For me, it’s been one of the more surprising observations in recent years: study after study has shown that people who have poor oral health (such as gum disease or tooth loss) have higher rates of cardiovascular problems such as heart attack or stroke than people with good oral health.
Why would cardiovascular disease and poor oral health be connected?
A number of theories have been proposed, including:
- The bacteria that infect the gums and cause gingivitis and periodontitis also travel to blood vessels elsewhere in the body where they cause blood vessel inflammation and damage; tiny blood clots, heart attack and stroke may follow. Supporting this idea is the finding of remnants of oral bacteria within atherosclerotic blood vessels far from the mouth. Then again, antibiotic treatment has not proven effective at reducing cardiovascular risk.
- Rather than bacteria causing the problem, it’s the body’s immune response – inflammation – that sets off a cascade of vascular damage throughout the body, including the heart and brain.
- There may be no direct connection between gum disease and cardiovascular disease; the reason they may occur together is that there is a 3rd factor (such as smoking) that’s a risk factor for both conditions. Other potential “confounders” include poor access to healthcare and lack of exercise – perhaps people without health insurance or who don’t take good care of their overall health are more likely to have poor oral health and heart disease.
A study published in 2018 is among the largest to look at this question. Researchers analyzed data from nearly a million people who experienced more than 65,000 cardiovascular events (including heart attack) and found that:
- After accounting for age, there was a moderate correlation between tooth loss (a measure of poor oral health) and coronary heart disease.
- When smoking status was considered, the connection between tooth loss and cardiovascular disease largely disappeared
This study suggests that poor oral health does not directly cause cardiovascular disease. But if that’s true, how do we explain other studies that found a connection even after accounting for smoking and other cardiovascular risk factors?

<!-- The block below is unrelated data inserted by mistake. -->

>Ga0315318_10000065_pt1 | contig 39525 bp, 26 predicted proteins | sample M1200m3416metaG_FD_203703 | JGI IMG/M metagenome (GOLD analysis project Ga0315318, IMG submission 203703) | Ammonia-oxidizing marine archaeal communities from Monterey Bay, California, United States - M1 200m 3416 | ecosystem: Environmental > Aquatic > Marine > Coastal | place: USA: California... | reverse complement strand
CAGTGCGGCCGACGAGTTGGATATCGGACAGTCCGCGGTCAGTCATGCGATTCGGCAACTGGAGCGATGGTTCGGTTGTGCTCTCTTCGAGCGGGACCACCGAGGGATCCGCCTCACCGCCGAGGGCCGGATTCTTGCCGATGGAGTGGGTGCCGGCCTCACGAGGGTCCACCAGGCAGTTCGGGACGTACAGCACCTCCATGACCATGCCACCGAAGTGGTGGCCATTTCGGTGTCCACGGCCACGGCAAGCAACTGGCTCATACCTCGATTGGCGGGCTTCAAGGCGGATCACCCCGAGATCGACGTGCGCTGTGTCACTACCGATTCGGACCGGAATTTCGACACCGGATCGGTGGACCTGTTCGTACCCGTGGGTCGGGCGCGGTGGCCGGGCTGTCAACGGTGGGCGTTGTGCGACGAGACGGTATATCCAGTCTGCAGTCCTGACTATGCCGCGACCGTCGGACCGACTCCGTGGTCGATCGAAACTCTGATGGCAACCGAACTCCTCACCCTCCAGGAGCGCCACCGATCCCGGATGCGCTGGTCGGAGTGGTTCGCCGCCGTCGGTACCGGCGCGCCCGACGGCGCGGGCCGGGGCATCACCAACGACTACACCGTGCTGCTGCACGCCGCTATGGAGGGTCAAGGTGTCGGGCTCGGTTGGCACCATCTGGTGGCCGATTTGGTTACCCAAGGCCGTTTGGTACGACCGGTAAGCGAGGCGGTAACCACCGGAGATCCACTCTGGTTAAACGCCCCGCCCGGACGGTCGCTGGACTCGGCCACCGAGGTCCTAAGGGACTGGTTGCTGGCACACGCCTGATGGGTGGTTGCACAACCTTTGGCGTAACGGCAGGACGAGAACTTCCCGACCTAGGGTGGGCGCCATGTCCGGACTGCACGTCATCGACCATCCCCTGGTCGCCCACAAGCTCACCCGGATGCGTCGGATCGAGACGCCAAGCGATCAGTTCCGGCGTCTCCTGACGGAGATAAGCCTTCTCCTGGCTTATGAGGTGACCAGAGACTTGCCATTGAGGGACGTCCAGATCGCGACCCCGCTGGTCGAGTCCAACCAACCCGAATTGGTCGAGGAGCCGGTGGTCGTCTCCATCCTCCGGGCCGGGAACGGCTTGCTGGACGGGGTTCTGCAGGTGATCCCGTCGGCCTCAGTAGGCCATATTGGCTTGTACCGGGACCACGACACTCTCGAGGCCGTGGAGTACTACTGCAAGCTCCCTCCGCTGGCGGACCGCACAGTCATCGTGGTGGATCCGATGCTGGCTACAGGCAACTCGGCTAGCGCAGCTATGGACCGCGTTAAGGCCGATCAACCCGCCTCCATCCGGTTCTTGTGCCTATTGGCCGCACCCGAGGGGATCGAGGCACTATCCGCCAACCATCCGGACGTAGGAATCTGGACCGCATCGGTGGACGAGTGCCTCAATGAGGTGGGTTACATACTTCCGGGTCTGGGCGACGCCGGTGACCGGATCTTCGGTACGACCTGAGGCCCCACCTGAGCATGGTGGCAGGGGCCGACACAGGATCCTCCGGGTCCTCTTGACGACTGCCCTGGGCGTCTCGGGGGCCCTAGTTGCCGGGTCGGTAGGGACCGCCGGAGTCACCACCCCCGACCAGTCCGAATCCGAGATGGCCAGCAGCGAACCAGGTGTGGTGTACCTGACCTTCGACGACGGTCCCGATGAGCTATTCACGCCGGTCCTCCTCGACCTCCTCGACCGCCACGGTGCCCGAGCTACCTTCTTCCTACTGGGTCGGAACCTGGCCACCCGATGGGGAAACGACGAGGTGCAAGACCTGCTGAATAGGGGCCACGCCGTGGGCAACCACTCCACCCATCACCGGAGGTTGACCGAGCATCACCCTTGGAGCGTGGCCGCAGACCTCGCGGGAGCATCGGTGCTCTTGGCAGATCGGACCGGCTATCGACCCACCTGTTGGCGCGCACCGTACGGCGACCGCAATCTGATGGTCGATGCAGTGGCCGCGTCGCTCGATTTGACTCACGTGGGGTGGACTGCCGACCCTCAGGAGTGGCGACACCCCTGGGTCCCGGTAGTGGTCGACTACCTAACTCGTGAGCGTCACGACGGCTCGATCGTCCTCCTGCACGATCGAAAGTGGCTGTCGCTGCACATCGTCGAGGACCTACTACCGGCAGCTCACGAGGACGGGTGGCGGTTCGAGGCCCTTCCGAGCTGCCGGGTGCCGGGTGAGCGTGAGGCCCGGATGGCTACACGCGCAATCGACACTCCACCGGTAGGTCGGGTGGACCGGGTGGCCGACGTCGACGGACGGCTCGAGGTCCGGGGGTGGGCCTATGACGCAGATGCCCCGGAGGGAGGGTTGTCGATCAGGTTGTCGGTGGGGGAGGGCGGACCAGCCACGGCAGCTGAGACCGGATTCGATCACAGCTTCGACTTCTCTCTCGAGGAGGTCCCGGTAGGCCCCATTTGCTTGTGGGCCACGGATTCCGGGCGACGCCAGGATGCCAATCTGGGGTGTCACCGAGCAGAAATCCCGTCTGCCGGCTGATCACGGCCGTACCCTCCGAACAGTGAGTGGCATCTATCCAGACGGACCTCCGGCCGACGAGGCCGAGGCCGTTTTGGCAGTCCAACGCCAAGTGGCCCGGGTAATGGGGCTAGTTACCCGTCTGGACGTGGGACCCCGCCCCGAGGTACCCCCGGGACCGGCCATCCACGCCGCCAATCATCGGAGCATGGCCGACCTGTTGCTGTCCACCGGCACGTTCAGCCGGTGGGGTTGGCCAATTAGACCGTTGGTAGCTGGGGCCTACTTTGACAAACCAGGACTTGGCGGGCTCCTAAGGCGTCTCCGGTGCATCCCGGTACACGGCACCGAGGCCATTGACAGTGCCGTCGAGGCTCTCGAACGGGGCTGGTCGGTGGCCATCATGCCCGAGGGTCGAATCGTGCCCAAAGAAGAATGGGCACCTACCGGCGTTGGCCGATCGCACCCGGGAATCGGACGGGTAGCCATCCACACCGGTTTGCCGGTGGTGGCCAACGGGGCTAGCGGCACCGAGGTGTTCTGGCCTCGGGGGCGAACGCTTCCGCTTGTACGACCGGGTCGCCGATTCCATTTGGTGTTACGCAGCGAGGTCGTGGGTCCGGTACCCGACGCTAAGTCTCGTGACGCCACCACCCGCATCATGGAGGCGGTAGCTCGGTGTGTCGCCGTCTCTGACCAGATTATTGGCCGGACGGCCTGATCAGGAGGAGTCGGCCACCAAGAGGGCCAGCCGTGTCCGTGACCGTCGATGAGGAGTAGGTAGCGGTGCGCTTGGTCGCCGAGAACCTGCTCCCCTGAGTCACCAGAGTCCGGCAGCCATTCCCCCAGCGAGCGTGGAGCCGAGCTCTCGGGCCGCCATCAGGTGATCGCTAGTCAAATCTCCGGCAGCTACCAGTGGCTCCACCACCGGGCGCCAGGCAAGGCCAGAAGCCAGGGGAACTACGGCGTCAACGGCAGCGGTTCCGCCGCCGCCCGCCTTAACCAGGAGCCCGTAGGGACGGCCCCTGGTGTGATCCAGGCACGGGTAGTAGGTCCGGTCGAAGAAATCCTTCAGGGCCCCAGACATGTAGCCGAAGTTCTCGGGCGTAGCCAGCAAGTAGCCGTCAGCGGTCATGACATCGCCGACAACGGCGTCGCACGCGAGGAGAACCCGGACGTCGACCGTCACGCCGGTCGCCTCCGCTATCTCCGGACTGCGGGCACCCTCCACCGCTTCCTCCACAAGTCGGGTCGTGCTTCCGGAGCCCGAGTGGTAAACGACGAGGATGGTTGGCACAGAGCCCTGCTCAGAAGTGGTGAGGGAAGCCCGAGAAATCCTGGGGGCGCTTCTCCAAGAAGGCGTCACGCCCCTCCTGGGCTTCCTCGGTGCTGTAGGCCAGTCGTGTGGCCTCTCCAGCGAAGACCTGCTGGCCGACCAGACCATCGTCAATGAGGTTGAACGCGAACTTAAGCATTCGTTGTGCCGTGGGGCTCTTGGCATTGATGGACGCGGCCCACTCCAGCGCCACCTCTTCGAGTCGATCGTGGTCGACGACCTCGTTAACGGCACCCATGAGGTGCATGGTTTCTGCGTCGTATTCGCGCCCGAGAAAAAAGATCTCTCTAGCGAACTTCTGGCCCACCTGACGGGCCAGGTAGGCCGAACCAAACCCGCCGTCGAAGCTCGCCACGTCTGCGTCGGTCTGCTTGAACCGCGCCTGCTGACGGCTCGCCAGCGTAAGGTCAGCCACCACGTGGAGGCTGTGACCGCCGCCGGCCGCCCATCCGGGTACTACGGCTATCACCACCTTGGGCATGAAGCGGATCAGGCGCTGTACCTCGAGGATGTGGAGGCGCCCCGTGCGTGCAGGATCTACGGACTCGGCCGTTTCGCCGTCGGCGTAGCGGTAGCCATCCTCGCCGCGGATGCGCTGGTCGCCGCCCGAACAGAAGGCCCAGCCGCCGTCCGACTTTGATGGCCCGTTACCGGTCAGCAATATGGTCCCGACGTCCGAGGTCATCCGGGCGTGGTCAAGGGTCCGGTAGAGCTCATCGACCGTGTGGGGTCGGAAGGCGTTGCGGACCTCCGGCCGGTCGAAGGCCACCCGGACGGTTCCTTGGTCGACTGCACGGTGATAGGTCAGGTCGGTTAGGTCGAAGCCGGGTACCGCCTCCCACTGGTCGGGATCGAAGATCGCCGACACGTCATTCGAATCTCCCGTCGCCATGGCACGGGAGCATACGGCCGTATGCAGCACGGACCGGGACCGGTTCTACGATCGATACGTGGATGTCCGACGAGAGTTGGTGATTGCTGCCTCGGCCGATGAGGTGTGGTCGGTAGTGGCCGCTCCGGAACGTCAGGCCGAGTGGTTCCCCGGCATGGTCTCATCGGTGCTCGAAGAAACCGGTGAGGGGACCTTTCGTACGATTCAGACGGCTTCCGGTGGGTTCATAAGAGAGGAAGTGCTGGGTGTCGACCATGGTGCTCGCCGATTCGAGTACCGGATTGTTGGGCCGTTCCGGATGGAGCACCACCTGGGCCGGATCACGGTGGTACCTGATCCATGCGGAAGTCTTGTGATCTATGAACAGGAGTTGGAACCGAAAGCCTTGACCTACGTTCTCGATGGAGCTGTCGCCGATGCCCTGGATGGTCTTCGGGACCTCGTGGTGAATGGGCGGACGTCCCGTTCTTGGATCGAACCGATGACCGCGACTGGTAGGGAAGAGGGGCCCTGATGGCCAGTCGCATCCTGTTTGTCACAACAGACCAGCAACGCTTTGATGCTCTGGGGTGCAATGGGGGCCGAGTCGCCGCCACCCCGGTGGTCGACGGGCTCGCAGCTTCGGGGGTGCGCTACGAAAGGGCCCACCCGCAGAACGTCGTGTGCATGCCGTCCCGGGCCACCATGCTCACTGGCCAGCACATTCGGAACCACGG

It’s rare that a single study definitively answers a question that has been pondered by researchers for decades. So, we’ll probably need additional studies to sort this out.
But wait, there’s more!
The connection between poor oral health and overall health may not be limited to cardiovascular disease. Studies have linked periodontal disease (especially if due to infection with a bacterium called porphyromonas gingivalis) and rheumatoid arthritis. In addition, a 2018 study found a link between this same bacterium and risk of pancreatic cancer. However, as in the case of the connection with heart disease, an “association” is not the same as causation; we’ll need additional research to figure out the importance of these observations.
The bottom line
Whether the link is direct, indirect or coincidence, a healthy mouth and a regimen to keep it that way (including not smoking, and getting regular dental care) can help you keep your teeth. That’s reason enough to do what you can to make oral health a priority. Perhaps it will turn out to have other benefits though much of that remains speculative.
Stand by for more studies on the link between oral health and overall health. Until then, keep brushing, flossing and seeing your dentist.
About the Author
Robert H. Shmerling, MD, is associate professor of medicine at Harvard Medical School and Clinical Chief of Rheumatology at Beth Israel Deaconess Medical Center in Boston where he teaches in the Internal Medicine Residency Program. He is also the program director of the Rheumatology Fellowship. He has been a practicing rheumatologist for over 25 years.
Senior Faculty Editor, Harvard Health Publishing; Editorial Advisory Board Member, Harvard Health Publishing
Dr. Robert H. Shmerling is the former clinical chief of the division of rheumatology at Beth Israel Deaconess Medical Center (BIDMC), and is a current member of the corresponding faculty in medicine at Harvard Medical School. As a practicing rheumatologist for over 30 years, Dr. Shmerling engaged in a mix of patient care, teaching, and research. His research interests center on diagnostic studies in patients with musculoskeletal symptoms, and rheumatic and autoimmune diseases. He has published research regarding infectious arthritis, medical ethics, and diagnostic test performance in rheumatic disease. Having retired from patient care in 2019, Dr. Shmerling now works as a senior faculty editor for Harvard Health Publishing.